Reference Number: MTAS-1154
Reviewed Date: 12/21/2021
Reviewed Date: 12/21/2021
Injuries Caused by Its Employees
- The negligent operation of motor vehicles or other equipment by municipal employees in the scope of their employment. T.C.A. § 29-20-202.
- Defective, unsafe or dangerous streets, alleys, sidewalks, or highways, including traffic control devices (provided the municipality has notice of the unsafe or dangerous condition). T.C.A. § 29-20-203.
- Dangerous or defective public buildings and structures of various kinds (provided the municipality has notice of the danger or defect). T.C.A. § 29-20-204.
- Failure to create safeguards and procedures for ensuring that confidential information regarding citizens is securely protected on all laptop computers and other removable storage devices used by a municipality. A citizen of this state must prove by clear and convincing evidence that the citizen was a victim of identity theft due to a failure to provide safeguards and procedures regarding that citizen’s confidential information. T.C.A. § 47-18-2901.
The negligent acts or omissions of their employees. Exceptions to this include injuries arising from what the employee did or did not do in the following areas. (In other words, municipalities, counties and other local governmental entities would still be immune from suit for these acts of their employees.)
Discretionary functions, whether or not the discretion is abused. What is a discretionary function? In Bowers v. City of Chattanooga, 826 S.W.2d 427 (Tenn. 1992), the Tennessee Supreme Court adopted the “planning-operational” test for determining what constitutes a discretionary function. Under that test, said the court:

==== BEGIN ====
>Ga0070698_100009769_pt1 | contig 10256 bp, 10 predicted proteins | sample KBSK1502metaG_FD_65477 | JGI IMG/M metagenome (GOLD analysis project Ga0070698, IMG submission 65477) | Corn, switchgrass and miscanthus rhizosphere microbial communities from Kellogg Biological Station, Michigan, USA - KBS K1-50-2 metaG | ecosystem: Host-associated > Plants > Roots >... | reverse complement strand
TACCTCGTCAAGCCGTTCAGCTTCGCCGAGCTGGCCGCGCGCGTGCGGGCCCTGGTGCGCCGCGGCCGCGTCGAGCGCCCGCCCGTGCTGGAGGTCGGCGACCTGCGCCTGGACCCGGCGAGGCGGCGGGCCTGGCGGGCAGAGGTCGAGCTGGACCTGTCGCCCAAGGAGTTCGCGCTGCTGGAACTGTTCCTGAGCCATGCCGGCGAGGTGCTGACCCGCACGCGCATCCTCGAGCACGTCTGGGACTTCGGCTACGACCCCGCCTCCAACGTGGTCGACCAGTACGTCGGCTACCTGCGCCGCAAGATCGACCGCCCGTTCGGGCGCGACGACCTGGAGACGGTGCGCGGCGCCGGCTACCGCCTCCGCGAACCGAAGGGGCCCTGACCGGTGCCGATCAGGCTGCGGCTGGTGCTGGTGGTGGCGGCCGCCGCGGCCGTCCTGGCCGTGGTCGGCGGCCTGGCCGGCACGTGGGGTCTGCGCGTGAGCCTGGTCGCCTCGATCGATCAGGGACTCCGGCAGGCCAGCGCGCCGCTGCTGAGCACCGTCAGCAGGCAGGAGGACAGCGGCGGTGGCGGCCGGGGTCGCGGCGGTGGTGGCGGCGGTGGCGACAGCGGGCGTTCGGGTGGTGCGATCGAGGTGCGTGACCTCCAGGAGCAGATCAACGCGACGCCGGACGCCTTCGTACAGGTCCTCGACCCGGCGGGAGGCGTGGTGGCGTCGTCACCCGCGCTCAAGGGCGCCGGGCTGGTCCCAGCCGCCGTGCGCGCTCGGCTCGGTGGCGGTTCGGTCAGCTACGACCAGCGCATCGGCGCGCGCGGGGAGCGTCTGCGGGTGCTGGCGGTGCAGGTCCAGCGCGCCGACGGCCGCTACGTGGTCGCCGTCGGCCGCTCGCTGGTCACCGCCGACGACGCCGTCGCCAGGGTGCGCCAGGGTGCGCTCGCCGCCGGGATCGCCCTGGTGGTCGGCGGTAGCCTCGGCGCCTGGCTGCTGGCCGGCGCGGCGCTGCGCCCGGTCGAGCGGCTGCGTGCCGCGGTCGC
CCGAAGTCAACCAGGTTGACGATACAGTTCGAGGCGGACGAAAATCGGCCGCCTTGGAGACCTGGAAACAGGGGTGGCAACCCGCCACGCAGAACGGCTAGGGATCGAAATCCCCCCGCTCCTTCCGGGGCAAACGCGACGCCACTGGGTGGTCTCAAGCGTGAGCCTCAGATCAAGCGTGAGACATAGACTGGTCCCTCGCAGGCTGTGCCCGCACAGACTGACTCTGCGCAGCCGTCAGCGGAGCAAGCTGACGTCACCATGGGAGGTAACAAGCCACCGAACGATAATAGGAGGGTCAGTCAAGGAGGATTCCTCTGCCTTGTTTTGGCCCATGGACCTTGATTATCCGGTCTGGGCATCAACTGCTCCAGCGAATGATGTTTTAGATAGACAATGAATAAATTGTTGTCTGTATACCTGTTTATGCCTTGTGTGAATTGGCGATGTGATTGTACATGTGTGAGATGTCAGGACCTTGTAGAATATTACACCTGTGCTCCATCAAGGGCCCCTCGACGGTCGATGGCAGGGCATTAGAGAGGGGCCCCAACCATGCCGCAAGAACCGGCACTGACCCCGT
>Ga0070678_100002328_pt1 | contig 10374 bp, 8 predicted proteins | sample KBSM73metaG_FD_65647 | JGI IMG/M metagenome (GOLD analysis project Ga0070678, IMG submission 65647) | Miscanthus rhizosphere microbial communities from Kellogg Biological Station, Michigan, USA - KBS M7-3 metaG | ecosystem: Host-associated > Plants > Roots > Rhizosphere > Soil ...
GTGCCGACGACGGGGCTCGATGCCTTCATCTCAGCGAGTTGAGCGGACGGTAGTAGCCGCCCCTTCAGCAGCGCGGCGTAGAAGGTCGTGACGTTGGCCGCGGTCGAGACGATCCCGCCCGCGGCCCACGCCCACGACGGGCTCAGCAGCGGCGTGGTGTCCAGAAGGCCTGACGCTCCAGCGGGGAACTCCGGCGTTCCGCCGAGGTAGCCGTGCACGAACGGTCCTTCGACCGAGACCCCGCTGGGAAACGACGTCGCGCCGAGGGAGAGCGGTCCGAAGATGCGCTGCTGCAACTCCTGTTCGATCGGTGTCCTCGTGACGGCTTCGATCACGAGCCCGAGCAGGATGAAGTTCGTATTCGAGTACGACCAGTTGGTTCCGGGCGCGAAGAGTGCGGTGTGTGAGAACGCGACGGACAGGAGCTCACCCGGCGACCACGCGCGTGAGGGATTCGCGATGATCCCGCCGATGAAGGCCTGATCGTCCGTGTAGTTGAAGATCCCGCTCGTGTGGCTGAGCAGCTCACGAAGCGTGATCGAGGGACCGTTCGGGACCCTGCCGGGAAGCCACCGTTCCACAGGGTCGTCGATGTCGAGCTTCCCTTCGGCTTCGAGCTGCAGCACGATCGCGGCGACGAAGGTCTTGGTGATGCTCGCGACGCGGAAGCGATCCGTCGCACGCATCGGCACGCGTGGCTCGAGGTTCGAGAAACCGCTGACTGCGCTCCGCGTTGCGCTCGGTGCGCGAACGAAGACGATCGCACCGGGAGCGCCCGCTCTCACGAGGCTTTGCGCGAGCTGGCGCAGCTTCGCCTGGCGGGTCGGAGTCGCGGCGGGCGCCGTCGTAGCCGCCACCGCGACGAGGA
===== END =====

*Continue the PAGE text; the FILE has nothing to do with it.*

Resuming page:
- Decisions that rise to the level of planning or policy-making are considered discretionary acts which do not give rise to tort liability, while decisions that are merely operational are not considered discretionary acts and, therefore, do not give rise to immunity.
- The planning-operational test focuses on the type of decision rather than on the decision maker. It is not always clear which decisions of municipal employees are planning functions and which are operations decisions.
- False imprisonment, false arrest, malicious prosecution, intentional trespass, abuse of process, libel, slander, deceit, interference with contract rights, infliction of mental anguish, invasion of privacy, or civil rights.
- Issuance, denial, suspension or revocation of, or by the failure or refusal to issue, deny, suspend or revoke, any permit, license, certificate, approval, order, or similar authorization.
- Failure to make an inspection, or by reason of making an inadequate or negligent inspection of any property.
- Institution or prosecution of any judicial or administrative proceeding, even if malicious or without probable cause.
- Misrepresentation by an employee whether or not such is negligent or intentional.
- Riots, unlawful assemblies, public demonstrations, mob violence, and civil disturbances.
- Assessment, levy, or collection of taxes.
- Failure of computer software occurring before January 1, 2005, which is caused directly or indirectly by Y2K-type computer problems.
- Gross negligence resulting in damages, loss, injury or death related to COVID 19. T.C.A. § 29-20-205.
- Discretionary functions, whether or not the discretion is abused. What is a discretionary function? In Bowers v. City of Chattanooga, 826 S.W.2d 427 (Tenn. 1992), the Tennessee Supreme Court adopted the “planning-operational” test for determining what constitutes a discretionary function. Under that test, said the court: